After watching the 1960 Rome Summer Olympics on television, and seeing the Palazzo dello Sport and Palazzetto dello Sport, Brad Tazewell and Jim Williams, two Norfolk architects, solicited Senator A. Willis Robertson, father of Pat Robertson, to build a sports complex in Norfolk. Subsequently, President Lyndon B. Johnson asked Robertson to support federal funding for a multimillion-dollar cultural center in Colorado, and Robertson said he would if Johnson would support one in Norfolk. [5] Williams and Tazewell was subsequently commissioned; they in turn commissioned Nervi.

The complex was an important part of the first phase of Norfolk's post-World War II revitalization. A large section of the city's downtown was razed, and the Scope complex was to "anchor" its northern corner, with the Vincent Kling designed courthouse and civic complex anchoring the eastern edge of downtown.

The arena is located on its 14-acre (5.7 ha) site above a raised plinth, below which is located a parking garage for 640 cars. The facility includes a 65,000 sq ft (6,000 m2) exhibit hall as well as the adjacent Chrysler Hall, a music and theater venue, home to the Virginia Symphony Orchestra. The arena's seating can be reconfigured to accommodate from 10,253 for sporting events up to 13,800 for concerts.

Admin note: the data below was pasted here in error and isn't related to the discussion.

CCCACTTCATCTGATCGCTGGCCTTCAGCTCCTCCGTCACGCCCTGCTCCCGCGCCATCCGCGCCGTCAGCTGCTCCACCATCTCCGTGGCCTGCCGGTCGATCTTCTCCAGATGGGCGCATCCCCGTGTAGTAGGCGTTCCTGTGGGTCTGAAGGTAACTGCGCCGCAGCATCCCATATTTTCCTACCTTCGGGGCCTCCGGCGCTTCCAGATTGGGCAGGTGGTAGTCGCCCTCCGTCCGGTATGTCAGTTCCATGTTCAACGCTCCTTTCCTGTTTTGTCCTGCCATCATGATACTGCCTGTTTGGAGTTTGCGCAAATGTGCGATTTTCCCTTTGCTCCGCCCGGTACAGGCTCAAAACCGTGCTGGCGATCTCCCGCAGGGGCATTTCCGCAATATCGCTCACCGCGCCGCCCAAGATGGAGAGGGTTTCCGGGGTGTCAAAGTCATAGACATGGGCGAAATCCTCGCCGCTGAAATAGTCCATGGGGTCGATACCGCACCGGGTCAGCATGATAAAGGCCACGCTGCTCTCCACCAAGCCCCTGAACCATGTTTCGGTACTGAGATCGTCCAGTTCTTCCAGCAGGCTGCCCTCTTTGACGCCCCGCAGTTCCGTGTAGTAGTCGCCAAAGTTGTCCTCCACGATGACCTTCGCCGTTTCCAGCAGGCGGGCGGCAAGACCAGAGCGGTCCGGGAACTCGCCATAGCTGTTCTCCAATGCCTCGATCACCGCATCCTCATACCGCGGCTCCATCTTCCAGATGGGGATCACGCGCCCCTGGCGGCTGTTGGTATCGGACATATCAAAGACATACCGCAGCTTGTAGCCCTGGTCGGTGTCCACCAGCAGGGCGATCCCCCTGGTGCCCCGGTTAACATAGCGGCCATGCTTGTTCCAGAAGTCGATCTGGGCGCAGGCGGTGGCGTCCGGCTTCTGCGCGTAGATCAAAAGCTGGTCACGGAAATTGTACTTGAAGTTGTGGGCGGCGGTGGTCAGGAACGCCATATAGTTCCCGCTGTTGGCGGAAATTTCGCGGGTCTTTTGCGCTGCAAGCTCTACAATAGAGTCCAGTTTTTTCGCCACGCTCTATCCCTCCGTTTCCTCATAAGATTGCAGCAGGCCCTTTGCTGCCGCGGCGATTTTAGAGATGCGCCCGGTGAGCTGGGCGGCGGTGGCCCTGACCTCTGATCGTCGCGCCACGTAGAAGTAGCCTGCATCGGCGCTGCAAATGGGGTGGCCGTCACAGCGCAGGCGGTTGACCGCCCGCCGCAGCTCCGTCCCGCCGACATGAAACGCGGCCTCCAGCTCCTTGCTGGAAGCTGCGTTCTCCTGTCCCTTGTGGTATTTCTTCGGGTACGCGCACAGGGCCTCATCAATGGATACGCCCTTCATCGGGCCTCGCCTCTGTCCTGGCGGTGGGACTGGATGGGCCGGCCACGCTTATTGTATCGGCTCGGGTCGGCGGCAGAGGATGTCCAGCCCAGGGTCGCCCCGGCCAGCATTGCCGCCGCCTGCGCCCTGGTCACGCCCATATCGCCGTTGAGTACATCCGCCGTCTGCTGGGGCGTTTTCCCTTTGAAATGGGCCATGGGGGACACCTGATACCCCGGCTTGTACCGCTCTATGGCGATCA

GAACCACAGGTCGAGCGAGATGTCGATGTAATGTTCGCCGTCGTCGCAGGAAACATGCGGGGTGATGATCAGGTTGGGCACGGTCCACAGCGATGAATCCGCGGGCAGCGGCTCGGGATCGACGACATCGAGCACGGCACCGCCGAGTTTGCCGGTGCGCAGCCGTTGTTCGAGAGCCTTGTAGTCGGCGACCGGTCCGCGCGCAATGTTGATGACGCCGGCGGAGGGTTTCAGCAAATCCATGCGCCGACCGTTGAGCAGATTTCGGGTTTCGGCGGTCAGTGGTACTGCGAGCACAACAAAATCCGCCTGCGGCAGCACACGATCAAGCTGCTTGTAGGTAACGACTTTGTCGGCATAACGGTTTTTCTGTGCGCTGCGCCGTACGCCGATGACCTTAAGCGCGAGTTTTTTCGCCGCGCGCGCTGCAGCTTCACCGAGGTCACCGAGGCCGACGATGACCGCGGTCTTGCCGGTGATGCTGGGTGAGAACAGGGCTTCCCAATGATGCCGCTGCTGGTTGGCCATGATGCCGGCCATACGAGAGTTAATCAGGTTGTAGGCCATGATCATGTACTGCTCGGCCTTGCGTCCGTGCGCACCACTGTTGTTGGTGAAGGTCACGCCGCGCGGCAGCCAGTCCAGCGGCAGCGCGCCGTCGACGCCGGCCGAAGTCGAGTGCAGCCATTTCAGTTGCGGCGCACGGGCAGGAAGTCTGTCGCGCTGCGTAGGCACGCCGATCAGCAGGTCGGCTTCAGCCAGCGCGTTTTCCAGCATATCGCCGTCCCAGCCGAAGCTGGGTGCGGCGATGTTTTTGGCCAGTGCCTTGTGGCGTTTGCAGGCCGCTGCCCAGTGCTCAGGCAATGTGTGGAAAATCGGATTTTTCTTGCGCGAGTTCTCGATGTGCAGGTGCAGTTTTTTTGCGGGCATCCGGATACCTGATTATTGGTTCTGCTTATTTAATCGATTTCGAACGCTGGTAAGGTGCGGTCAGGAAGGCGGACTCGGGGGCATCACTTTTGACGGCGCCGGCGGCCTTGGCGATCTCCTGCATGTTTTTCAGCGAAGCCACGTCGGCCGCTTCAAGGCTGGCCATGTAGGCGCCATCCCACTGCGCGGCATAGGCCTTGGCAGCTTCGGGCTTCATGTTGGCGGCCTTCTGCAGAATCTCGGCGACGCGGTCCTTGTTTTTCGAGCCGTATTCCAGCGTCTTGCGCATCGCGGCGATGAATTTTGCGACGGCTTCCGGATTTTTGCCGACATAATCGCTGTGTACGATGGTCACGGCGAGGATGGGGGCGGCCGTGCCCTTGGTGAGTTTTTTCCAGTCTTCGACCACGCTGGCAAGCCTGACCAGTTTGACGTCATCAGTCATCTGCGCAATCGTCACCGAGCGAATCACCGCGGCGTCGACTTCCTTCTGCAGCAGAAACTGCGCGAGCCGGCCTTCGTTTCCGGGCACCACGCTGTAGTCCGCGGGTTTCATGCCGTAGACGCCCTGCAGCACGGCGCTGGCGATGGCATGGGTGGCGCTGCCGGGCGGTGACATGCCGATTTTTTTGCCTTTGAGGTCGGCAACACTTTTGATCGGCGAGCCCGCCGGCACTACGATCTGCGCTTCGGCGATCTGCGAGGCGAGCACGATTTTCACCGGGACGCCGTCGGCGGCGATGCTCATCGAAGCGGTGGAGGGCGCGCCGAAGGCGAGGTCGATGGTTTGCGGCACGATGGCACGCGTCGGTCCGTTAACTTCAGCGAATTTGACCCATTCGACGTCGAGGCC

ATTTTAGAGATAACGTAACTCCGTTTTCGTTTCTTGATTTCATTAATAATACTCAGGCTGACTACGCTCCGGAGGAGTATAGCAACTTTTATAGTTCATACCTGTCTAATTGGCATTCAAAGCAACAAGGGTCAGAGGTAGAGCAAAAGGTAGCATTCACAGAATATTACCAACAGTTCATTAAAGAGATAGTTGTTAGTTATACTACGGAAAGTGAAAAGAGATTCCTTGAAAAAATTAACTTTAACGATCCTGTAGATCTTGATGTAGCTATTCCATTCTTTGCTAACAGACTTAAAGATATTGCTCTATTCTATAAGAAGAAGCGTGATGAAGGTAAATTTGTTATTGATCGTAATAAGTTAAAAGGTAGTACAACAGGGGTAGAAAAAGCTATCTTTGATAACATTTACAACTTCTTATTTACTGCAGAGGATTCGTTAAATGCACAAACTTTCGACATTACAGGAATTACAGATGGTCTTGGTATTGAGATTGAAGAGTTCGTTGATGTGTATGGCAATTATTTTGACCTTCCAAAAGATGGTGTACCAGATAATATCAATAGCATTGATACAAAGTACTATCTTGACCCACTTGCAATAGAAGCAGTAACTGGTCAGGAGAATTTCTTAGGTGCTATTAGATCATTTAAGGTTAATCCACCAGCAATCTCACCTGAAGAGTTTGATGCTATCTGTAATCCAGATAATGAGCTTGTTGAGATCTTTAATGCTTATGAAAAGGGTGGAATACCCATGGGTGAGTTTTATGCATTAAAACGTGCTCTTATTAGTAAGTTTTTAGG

With a concrete monolithic dome measuring 440 feet (130 m) in diameter and a height of 110 feet (34 m), the dome was, at the time of its construction, the largest of its kind in the world and was displaced as the record holder after the construction of the Seattle Kingdome. After the demolition of the larger Kingdome in 2000, Scope reclaimed the title as having the world's largest reinforced thin-shell concrete dome. Supported by 24 flying buttresses, the arena roof encloses 85,000 sq ft (7,900 m2). With over 1,000 pilings, the facility was constructed 10 feet (3.0 m) below the city's water table. The roof is a ribbed concrete dome, independent of seating bowl formed of sloped concrete beams supporting precast treads and risers which form the seating bowl. The perimeter of the dome roof is supported by a combination of vertical columns and inclined buttresses, which tie into a tension ring below ground. A concentric ring, approximately 7' 9" wide, is suspended from the dome, for service and lighting needs.

During preparations for the first hosting of the Ringling Bros. and Barnum & Bailey Circus, a bear escaped its cage and ran across the wet paint on the floor of the unfinished Exhibition Hall below. During the first presentation in the Exhibition Hall of the Hampton Roads Automobile Show, visitors could spot bear tracks in the painted floor, between the exhibitions. (Source: The Virginian-Pilot )